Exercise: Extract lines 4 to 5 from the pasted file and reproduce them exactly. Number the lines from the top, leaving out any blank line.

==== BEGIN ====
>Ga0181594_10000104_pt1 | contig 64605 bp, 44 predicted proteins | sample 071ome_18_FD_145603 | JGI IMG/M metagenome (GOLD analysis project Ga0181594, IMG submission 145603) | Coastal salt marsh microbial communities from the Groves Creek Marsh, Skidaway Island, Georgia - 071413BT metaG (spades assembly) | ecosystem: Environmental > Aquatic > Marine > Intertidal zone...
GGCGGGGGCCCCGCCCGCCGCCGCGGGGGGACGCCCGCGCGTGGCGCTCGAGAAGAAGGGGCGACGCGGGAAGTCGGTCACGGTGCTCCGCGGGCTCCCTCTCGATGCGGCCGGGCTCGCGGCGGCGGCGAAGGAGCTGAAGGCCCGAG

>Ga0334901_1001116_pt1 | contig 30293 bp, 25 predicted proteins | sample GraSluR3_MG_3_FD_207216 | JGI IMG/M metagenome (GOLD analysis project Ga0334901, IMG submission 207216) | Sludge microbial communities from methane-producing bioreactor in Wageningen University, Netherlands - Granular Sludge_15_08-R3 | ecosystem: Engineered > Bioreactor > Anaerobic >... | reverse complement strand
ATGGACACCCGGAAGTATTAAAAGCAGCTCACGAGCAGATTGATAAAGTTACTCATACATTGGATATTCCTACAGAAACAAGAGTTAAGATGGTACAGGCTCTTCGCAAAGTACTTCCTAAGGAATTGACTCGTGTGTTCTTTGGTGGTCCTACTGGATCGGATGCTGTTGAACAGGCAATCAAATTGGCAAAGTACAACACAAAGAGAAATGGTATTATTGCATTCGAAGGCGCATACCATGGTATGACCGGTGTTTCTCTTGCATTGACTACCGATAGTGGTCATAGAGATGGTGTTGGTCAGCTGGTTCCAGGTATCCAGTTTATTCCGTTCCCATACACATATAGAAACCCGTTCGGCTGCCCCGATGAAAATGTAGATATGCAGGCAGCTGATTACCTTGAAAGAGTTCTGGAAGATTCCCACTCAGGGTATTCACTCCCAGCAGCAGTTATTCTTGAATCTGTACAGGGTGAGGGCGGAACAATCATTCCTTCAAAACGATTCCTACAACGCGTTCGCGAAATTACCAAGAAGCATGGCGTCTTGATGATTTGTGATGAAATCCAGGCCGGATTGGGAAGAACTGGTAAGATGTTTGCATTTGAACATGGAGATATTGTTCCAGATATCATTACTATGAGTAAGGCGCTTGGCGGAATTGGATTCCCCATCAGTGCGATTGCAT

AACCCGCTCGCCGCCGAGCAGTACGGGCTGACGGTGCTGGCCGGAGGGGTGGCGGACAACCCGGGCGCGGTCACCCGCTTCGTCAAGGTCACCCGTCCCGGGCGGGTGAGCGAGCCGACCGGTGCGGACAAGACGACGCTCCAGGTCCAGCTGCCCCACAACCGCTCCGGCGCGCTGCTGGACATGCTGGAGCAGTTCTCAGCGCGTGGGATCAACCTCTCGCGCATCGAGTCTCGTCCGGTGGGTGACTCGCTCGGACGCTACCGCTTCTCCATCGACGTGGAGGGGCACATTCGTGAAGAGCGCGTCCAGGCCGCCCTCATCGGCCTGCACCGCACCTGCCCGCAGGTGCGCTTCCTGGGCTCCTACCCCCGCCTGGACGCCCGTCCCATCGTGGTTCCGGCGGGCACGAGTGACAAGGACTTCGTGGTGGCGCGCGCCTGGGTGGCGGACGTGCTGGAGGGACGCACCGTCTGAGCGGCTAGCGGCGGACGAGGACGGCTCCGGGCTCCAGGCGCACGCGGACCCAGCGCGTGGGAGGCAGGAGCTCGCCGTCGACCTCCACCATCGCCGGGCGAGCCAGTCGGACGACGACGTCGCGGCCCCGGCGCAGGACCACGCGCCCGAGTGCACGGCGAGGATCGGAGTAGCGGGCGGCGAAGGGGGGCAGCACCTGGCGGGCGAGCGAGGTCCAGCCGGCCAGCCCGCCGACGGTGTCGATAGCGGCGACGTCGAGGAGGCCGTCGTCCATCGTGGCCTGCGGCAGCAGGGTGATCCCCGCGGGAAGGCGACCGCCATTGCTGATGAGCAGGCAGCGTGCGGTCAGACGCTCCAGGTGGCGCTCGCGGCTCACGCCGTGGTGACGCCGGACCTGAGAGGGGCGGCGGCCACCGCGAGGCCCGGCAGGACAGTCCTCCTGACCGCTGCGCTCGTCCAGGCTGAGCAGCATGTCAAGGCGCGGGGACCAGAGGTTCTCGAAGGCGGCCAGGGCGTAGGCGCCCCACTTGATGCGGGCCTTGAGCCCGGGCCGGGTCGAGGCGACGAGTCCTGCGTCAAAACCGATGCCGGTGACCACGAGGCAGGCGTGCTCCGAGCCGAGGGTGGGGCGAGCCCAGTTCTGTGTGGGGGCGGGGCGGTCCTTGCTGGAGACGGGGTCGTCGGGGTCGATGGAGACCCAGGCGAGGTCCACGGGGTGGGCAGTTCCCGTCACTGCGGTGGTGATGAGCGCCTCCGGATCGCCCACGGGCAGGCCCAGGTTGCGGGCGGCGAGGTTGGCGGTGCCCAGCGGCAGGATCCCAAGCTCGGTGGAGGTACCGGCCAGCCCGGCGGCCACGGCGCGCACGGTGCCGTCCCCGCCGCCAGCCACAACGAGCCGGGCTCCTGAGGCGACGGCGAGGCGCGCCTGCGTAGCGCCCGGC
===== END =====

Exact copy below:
ATGGACACCCGGAAGTATTAAAAGCAGCTCACGAGCAGATTGATAAAGTTACTCATACATTGGATATTCCTACAGAAACAAGAGTTAAGATGGTACAGGCTCTTCGCAAAGTACTTCCTAAGGAATTGACTCGTGTGTTCTTTGGTGGTCCTACTGGATCGGATGCTGTTGAACAGGCAATCAAATTGGCAAAGTACAACACAAAGAGAAATGGTATTATTGCATTCGAAGGCGCATACCATGGTATGACCGGTGTTTCTCTTGCATTGACTACCGATAGTGGTCATAGAGATGGTGTTGGTCAGCTGGTTCCAGGTATCCAGTTTATTCCGTTCCCATACACATATAGAAACCCGTTCGGCTGCCCCGATGAAAATGTAGATATGCAGGCAGCTGATTACCTTGAAAGAGTTCTGGAAGATTCCCACTCAGGGTATTCACTCCCAGCAGCAGTTATTCTTGAATCTGTACAGGGTGAGGGCGGAACAATCATTCCTTCAAAACGATTCCTACAACGCGTTCGCGAAATTACCAAGAAGCATGGCGTCTTGATGATTTGTGATGAAATCCAGGCCGGATTGGGAAGAACTGGTAAGATGTTTGCATTTGAACATGGAGATATTGTTCCAGATATCATTACTATGAGTAAGGCGCTTGGCGGAATTGGATTCCCCATCAGTGCGATTGCAT

AACCCGCTCGCCGCCGAGCAGTACGGGCTGACGGTGCTGGCCGGAGGGGTGGCGGACAACCCGGGCGCGGTCACCCGCTTCGTCAAGGTCACCCGTCCCGGGCGGGTGAGCGAGCCGACCGGTGCGGACAAGACGACGCTCCAGGTCCAGCTGCCCCACAACCGCTCCGGCGCGCTGCTGGACATGCTGGAGCAGTTCTCAGCGCGTGGGATCAACCTCTCGCGCATCGAGTCTCGTCCGGTGGGTGACTCGCTCGGACGCTACCGCTTCTCCATCGACGTGGAGGGGCACATTCGTGAAGAGCGCGTCCAGGCCGCCCTCATCGGCCTGCACCGCACCTGCCCGCAGGTGCGCTTCCTGGGCTCCTACCCCCGCCTGGACGCCCGTCCCATCGTGGTTCCGGCGGGCACGAGTGACAAGGACTTCGTGGTGGCGCGCGCCTGGGTGGCGGACGTGCTGGAGGGACGCACCGTCTGAGCGGCTAGCGGCGGACGAGGACGGCTCCGGGCTCCAGGCGCACGCGGACCCAGCGCGTGGGAGGCAGGAGCTCGCCGTCGACCTCCACCATCGCCGGGCGAGCCAGTCGGACGACGACGTCGCGGCCCCGGCGCAGGACCACGCGCCCGAGTGCACGGCGAGGATCGGAGTAGCGGGCGGCGAAGGGGGGCAGCACCTGGCGGGCGAGCGAGGTCCAGCCGGCCAGCCCGCCGACGGTGTCGATAGCGGCGACGTCGAGGAGGCCGTCGTCCATCGTGGCCTGCGGCAGCAGGGTGATCCCCGCGGGAAGGCGACCGCCATTGCTGATGAGCAGGCAGCGTGCGGTCAGACGCTCCAGGTGGCGCTCGCGGCTCACGCCGTGGTGACGCCGGACCTGAGAGGGGCGGCGGCCACCGCGAGGCCCGGCAGGACAGTCCTCCTGACCGCTGCGCTCGTCCAGGCTGAGCAGCATGTCAAGGCGCGGGGACCAGAGGTTCTCGAAGGCGGCCAGGGCGTAGGCGCCCCACTTGATGCGGGCCTTGAGCCCGGGCCGGGTCGAGGCGACGAGTCCTGCGTCAAAACCGATGCCGGTGACCACGAGGCAGGCGTGCTCCGAGCCGAGGGTGGGGCGAGCCCAGTTCTGTGTGGGGGCGGGGCGGTCCTTGCTGGAGACGGGGTCGTCGGGGTCGATGGAGACCCAGGCGAGGTCCACGGGGTGGGCAGTTCCCGTCACTGCGGTGGTGATGAGCGCCTCCGGATCGCCCACGGGCAGGCCCAGGTTGCGGGCGGCGAGGTTGGCGGTGCCCAGCGGCAGGATCCCAAGCTCGGTGGAGGTACCGGCCAGCCCGGCGGCCACGGCGCGCACGGTGCCGTCCCCGCCGCCAGCCACAACGAGCCGGGCTCCTGAGGCGACGGCGAGGCGCGCCTGCGTAGCGCCCGGC